Coffee Cupping is an important stage in the journey of the bean from seed to cup. It is mainly done by Q Graders to assess the quality of coffee. It is also done by producers and buyers to determine the price of the coffee. However it can also be practised by anyone who is trying to observe the subtle flavours in different cups of coffee. Experts try guessing the origin of different coffees they taste.

Coffee tasting is an interesting process where one uses the sense of smell, sight and taste to notice different flavours, aroma and taste that a cup can give. It can be quite difficult in the beginning to detect all the flavours a cup of coffee has to offer but with practice it is easier to note the flavours.

One gets to experience coffee for what it naturally is – without any additives. Standard procedure is followed to taste several batches of the same coffee by smelling the aroma of ground coffee and brewed coffee and tasting the brew.

The mind is trained to recall tastes and smell resembling particular foods or anything that can be closely relatable. There is absolutely no right or wrong flavour a person detects in any cup. Each taster may find a different tasting note or flavour and at the same time all of them could be right. That’s because each of us has a different palate.

So with all the excitement contained within you must be wondering how is coffee cupping done? How do you identify different notes? Can I try doing it at home?

Well, the good news is anybody can try tasting coffee and look for varied tasting notes. Each brew holds a surprise of diverse aromas and flavours that is realised only when the senses are out to test. Let’s see how the cupping procedure is done.


Firstly, small samples of at least three different coffees are roasted. A light to medium degree roasting is done until the pop sound is produced. Beans are roasted a day before cupping. An 8 hour rest is given to the beans before the cupping procedure begins.


The sample roasted beans are ground medium to coarse right before cupping. This grind size releases more volatile gases and aromatic compounds. These compounds are lost within 15 mins of grinding and hence cupping should be initiated soon after they are ground.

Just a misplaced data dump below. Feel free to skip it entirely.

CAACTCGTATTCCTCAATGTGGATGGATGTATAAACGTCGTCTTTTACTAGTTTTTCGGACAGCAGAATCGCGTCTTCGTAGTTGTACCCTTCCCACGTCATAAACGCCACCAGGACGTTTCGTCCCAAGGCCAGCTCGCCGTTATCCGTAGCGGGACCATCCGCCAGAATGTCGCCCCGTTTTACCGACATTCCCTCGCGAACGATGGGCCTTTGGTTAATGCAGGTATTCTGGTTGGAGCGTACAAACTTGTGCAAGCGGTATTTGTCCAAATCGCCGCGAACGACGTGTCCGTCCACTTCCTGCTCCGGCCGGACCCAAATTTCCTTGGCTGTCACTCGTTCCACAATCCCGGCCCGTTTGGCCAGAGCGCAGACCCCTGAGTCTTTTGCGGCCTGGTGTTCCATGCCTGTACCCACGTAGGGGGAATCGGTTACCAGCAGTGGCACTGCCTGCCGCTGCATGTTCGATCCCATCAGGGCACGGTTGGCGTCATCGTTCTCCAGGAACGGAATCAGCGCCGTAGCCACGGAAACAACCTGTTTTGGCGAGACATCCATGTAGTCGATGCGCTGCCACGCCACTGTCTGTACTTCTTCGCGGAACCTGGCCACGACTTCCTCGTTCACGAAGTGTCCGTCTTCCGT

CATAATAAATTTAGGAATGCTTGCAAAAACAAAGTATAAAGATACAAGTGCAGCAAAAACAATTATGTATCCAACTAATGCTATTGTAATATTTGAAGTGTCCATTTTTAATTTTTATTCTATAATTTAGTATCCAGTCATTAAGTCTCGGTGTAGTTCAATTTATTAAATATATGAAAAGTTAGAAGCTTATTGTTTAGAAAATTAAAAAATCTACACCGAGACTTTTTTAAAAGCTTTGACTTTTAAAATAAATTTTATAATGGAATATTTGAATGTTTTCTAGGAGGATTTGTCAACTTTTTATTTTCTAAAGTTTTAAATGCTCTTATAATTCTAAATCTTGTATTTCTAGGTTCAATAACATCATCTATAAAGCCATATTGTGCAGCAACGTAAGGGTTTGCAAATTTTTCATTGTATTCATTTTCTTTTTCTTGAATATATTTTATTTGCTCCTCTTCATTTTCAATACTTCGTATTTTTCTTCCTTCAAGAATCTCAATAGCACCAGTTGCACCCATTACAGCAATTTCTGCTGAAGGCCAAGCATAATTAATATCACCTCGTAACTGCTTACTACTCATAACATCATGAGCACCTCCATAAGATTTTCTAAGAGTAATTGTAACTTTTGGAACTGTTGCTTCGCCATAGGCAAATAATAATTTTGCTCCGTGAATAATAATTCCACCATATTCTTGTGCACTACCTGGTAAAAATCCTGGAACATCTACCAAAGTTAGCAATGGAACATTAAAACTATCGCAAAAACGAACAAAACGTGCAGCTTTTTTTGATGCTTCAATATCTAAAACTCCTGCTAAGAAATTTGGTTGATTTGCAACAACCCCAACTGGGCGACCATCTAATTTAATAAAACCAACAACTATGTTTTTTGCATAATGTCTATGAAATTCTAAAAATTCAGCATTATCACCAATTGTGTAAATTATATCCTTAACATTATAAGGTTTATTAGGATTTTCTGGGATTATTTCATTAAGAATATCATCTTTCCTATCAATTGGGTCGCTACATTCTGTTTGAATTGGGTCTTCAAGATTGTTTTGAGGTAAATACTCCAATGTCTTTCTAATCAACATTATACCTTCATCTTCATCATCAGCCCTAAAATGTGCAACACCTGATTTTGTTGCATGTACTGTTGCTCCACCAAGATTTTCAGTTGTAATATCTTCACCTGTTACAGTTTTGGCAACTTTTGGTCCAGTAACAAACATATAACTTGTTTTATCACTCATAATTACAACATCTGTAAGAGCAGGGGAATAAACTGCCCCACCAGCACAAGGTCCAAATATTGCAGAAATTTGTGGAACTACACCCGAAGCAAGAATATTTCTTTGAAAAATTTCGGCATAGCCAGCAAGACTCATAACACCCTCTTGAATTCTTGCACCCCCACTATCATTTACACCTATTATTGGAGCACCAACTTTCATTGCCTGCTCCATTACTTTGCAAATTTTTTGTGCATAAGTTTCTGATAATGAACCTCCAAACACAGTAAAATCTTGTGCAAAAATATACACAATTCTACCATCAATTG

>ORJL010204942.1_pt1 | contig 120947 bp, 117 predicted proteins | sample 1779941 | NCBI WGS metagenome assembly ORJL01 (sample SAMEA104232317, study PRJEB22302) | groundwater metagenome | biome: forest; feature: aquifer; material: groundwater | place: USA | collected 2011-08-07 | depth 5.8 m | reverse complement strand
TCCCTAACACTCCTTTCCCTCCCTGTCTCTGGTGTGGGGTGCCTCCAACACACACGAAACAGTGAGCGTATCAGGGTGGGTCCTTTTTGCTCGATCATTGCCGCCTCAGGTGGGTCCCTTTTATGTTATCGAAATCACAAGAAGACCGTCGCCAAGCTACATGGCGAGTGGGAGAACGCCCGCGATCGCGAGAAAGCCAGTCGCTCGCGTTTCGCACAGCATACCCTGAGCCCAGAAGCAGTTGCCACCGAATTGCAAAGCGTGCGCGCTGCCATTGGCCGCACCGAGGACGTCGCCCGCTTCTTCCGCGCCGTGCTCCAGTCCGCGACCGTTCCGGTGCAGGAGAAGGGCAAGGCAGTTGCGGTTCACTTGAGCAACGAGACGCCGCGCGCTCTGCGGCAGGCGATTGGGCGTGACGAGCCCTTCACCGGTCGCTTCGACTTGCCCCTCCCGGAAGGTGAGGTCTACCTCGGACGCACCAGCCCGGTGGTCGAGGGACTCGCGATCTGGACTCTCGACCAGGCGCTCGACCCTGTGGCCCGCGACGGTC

A small quantity of roasted beans is ground first and this batch is discarded to remove any grounds left from previously run batches. 10g of sample coffee is then ground and placed in a cup. Similarly five such cups are prepared for each sample for tasting.

The coffee grounds may be sniffed and notes of the fragrance are noted.


Next, water that is at a temperature just below its boiling point, around 200°F or 95°C is poured over the coffee grounds slowly. Cupping is all about the timing and all the cups should be filled up till the brim with 250 ml of water within 5 mins.

Now, a crust forms that holds the grounds with some gases trapped underneath. After 4 - 5 mins, the crust is carefully removed with the help of a spoon without disturbing the liquor.

It is at this point that the brew is once again sniffed. The aroma could smell entirely different from that of the dry grounds fragrance. The liquor is then allowed to cool to a temperature of 50°C before tasting.


The sample is tasted 8 -10 mins after infusion with water. The liquor is slurped into the mouth covering the tongue and the upper palate. At elevated temperatures, the vapours are at their maximum intensity reach the nasal cavity and hence the flavour and aftertaste are scored at this stage.

When the liquor cools down further the acidity, body and balance are scored.

The sweetness, uniformity and cleanness are evaluated as the liquor reaches room temperature.  Evaluation is ceased once the liquor reaches 21°C.

The following attributes are considered while cupping.

Fragrance/Aroma – The smell of dry coffee grounds is described as fragrance. The smell of the brew is referred as aroma. The aroma of coffee is experienced during roasting, tasting and aftertaste

Flavour – The combination of smell and taste give a coffee its flavour

Aftertaste – It is the flavour that remains in the mouth, usually felt at the back of the tongue after the coffee is swallowed or spit out. Also referred to as “finish”

Acidity – A dry, bright, sparkling sensation felt at the tip and sides of the tongue that gives coffee its liveliness

Body – Also called mouthfeel, it describes how coffee feels in the mouth sensed by its weight, and texture

Balance – Refers to how well the flavour, aftertaste, acidity and body have combined to produce an even cup or if any/some of these attributes stand out clearly and still make a good cup

Sweetness – This attribute in a coffee could be perceived as a result of coffee growing in different regions (higher altitudes, higher sweetness) or the roasting process

Uniformity – Refers to the uniformity of all the different cups when tasted (usually 5 cups)

Cleanness – It is the lack of any off tastes in a coffee from the time of ingestion till it is spit out

Overall – This is the integrated rating given to a coffee based on personal taste. A higher score is given for coffees whose origins can be traced or are exhibiting a good cup even though its individual scores were not prominently high.

Defects – These are the unpleasant flavours that have an impact on the quality of coffee. It may be a taint (detected in the aroma) or a fault (affecting the taste) and an intensity of 2 and 4 are given respectively for the respective defects. This is repeated for all the cups and the values and multiplied and subtracted from the overall score of the coffee. A description of the defect is written down as phenolic, rubbery etc.